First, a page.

-$5,344,200: Zito Construction for pavement/right-of-way repair restoration services after water service line repair for Zones 2, 4, 8, and 10

-$4,486,500: AFSCME Local 1600/AFSCME Local 1799 for pavement/right-of-way repair restoration services after water service line repair for Zones 3, 5, 6, 7, and 9

-$2,335,950: Waldorf & Sons for up to 600 residential water line replacements in Zone 4

-$1,890,675: Lang Construction Inc. for up to 600 residential water line replacements in Zone 10

-$1,159,650: Yeager Asphalt for pavement/right-of-way repair restoration services after water service line repair for Zone 1
Post Wed Jul 19, 2017 1:00 pm 
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untanglingwebs
El Supremo

Flint News

Questions raised over Flint lead line replacement contracts
Updated on February 23, 2017 at 7:09 PM Posted on February 23, 2017 at 7:07 PM


By Jiquanda Johnson

FLINT, MI -- Flint City Council members say the decision to reopen bids for the fourth phase of a program replacing Flint's lead-tainted pipes reminds them of the controversy surrounding the city's recent trash contract.

It has also left one contractor seeking the contract claiming the administration is giving competitors an opportunity to undercut their bid.

City officials opened up bidding for the fourth phase of Mayor Karen Weaver's FAST Start program in late January with a Feb. 2 submission deadline.

Since then, officials have reopened the bidding process for the infrastructure replacement program and pushed the submission deadline to March 1 instead.

"I want to find out what went wrong," said Flint City Councilwoman Monica Galloway during a Feb. 22 committee meeting. "The process doesn't seem fair. We had the trash contract. We see what that did. My question is, is this turning into another one of those?"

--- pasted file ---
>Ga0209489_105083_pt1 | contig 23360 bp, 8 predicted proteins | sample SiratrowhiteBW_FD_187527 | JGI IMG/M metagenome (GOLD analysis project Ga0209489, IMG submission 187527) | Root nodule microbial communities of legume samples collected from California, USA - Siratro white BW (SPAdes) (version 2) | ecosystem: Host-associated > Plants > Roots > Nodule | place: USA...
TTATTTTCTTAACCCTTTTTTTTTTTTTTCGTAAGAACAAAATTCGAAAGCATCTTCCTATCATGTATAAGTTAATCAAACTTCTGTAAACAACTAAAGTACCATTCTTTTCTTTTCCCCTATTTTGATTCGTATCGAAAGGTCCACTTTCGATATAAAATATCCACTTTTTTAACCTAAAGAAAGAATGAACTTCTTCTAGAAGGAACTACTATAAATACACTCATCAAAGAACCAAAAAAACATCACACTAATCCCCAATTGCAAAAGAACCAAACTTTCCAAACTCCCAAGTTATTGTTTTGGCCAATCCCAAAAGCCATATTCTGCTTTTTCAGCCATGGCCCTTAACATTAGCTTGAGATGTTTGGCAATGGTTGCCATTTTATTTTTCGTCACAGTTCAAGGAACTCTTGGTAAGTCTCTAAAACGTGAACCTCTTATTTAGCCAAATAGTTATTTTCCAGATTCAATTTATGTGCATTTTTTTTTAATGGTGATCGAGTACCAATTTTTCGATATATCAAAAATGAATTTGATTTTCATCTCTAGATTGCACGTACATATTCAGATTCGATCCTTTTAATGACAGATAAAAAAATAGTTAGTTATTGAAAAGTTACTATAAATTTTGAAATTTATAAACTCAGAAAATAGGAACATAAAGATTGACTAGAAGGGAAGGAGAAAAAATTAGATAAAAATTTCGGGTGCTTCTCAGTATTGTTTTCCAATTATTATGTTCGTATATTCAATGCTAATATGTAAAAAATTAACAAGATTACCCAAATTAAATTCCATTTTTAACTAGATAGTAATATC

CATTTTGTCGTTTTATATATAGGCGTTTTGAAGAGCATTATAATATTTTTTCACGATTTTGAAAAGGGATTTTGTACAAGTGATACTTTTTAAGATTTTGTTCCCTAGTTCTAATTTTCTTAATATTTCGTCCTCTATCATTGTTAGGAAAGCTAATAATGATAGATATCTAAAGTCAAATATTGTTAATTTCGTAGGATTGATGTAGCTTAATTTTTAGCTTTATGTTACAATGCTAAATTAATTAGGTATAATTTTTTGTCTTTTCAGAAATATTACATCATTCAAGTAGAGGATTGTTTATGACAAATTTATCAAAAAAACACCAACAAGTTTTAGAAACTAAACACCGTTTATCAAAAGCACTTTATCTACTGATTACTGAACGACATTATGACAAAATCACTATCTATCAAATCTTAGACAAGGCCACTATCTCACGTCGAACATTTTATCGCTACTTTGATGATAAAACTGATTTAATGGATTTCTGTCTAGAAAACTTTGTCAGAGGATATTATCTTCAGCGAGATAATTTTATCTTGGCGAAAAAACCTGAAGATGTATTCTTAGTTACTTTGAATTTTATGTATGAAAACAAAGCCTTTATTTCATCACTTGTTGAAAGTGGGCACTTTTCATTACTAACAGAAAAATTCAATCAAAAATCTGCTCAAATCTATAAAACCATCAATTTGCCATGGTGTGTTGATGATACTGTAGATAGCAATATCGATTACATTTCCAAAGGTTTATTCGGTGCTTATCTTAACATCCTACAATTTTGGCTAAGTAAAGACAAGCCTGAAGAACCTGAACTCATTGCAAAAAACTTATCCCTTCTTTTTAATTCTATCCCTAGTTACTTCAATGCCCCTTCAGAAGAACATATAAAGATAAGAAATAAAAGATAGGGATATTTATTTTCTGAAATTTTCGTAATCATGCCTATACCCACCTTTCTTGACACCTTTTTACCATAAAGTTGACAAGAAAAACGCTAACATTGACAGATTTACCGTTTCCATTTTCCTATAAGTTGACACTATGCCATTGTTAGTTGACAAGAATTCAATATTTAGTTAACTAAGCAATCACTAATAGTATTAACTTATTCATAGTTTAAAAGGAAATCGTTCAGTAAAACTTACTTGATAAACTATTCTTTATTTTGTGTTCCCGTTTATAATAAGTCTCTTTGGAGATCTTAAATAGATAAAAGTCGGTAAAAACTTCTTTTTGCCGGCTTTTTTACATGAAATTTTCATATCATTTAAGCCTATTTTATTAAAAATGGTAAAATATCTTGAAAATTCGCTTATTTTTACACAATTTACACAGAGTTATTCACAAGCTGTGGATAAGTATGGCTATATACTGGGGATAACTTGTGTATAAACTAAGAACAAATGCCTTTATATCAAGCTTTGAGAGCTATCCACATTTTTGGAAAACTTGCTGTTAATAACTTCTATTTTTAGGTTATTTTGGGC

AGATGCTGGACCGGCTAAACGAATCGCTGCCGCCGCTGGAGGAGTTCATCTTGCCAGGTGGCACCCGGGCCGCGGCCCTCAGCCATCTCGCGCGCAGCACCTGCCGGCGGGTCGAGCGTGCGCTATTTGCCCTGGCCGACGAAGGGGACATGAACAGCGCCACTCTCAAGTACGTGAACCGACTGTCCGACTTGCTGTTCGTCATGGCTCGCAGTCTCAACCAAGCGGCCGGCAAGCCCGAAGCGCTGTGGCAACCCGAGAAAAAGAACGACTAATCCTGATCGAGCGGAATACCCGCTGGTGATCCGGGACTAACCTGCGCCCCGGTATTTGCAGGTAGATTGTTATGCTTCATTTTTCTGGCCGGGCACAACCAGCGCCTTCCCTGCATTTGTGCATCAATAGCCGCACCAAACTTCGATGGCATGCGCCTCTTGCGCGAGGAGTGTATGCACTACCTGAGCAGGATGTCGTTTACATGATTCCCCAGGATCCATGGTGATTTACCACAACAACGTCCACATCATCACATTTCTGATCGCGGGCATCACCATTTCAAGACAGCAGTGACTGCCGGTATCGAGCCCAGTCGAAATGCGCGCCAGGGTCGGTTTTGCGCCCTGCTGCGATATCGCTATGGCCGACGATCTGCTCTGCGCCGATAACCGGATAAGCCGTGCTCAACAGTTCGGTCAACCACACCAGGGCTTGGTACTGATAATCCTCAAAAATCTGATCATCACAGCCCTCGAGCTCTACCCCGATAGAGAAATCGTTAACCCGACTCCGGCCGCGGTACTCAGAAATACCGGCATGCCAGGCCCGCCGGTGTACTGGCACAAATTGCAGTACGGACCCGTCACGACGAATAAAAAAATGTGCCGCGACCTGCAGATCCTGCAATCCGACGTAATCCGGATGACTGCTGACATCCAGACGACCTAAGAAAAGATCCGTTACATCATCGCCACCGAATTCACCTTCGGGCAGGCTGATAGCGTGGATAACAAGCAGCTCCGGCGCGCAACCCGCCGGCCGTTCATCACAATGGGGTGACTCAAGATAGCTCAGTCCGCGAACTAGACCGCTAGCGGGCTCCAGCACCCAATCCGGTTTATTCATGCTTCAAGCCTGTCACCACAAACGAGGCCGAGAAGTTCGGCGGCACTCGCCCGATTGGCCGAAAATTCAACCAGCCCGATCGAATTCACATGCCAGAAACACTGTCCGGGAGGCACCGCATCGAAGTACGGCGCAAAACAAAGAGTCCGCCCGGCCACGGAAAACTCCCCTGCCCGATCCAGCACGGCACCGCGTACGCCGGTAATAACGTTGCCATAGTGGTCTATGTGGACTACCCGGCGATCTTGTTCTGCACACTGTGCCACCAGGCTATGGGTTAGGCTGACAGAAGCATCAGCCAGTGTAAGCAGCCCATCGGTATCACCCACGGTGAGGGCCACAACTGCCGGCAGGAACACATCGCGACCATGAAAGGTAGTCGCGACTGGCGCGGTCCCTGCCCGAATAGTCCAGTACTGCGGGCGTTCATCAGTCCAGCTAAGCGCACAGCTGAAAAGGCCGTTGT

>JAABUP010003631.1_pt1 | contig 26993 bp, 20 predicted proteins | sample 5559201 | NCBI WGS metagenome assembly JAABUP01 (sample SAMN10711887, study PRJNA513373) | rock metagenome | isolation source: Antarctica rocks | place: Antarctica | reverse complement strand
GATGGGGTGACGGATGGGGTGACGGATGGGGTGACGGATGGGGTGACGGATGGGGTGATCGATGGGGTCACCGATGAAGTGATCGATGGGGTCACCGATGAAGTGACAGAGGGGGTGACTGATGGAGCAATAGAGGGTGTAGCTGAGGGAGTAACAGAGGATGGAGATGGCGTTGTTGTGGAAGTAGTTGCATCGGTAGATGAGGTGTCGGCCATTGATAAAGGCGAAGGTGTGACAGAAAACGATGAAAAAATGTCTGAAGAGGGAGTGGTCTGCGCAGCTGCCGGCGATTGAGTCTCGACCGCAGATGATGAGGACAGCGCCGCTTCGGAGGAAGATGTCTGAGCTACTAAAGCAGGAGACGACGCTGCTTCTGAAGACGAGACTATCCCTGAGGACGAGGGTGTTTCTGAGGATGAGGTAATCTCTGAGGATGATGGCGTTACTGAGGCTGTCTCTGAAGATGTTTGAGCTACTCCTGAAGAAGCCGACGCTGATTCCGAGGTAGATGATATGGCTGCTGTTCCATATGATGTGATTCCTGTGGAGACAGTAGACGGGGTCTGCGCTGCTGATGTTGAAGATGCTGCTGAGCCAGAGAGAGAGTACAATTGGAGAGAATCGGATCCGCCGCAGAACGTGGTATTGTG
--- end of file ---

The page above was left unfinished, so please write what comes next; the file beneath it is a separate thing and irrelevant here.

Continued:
There were two requests for proposals, one for the water line replacement and another for restoration after the work is completed.

City officials say bids came in too high again, an obstacle Weaver's administration ran into during the second phase of the process when they put out a RFP for the project.

Flint Purchasing Manager Derrick Jones said the bids were too high and didn't meet the financial guidelines required in the state's grant for the project.

Jones and the city's chief financial officer, David Sabuda, said the city has to comply with grant and state requirements.

"State law says we can only spend X amount of dollars per parcel," Sabuda said. "It's right in the law and we will be audited."

Jones added that a memo was sent from program coordinator Michael McDaniel advising the city to reopen the bid process.

Representatives from Goyette Mechanical attended the committee meeting to address the city's decision to reopen bids, saying that their initial bid has been revealed and gives competitors an opportunity to under bid their $4,200 per house submission.

Goyette was one of the companies chosen to work on the second and third phases of the Fast Start program.

Council members asked for information in writing as to why the city is rebidding, criteria for rebidding and a copy of the memo Jones said was sent by McDaniel.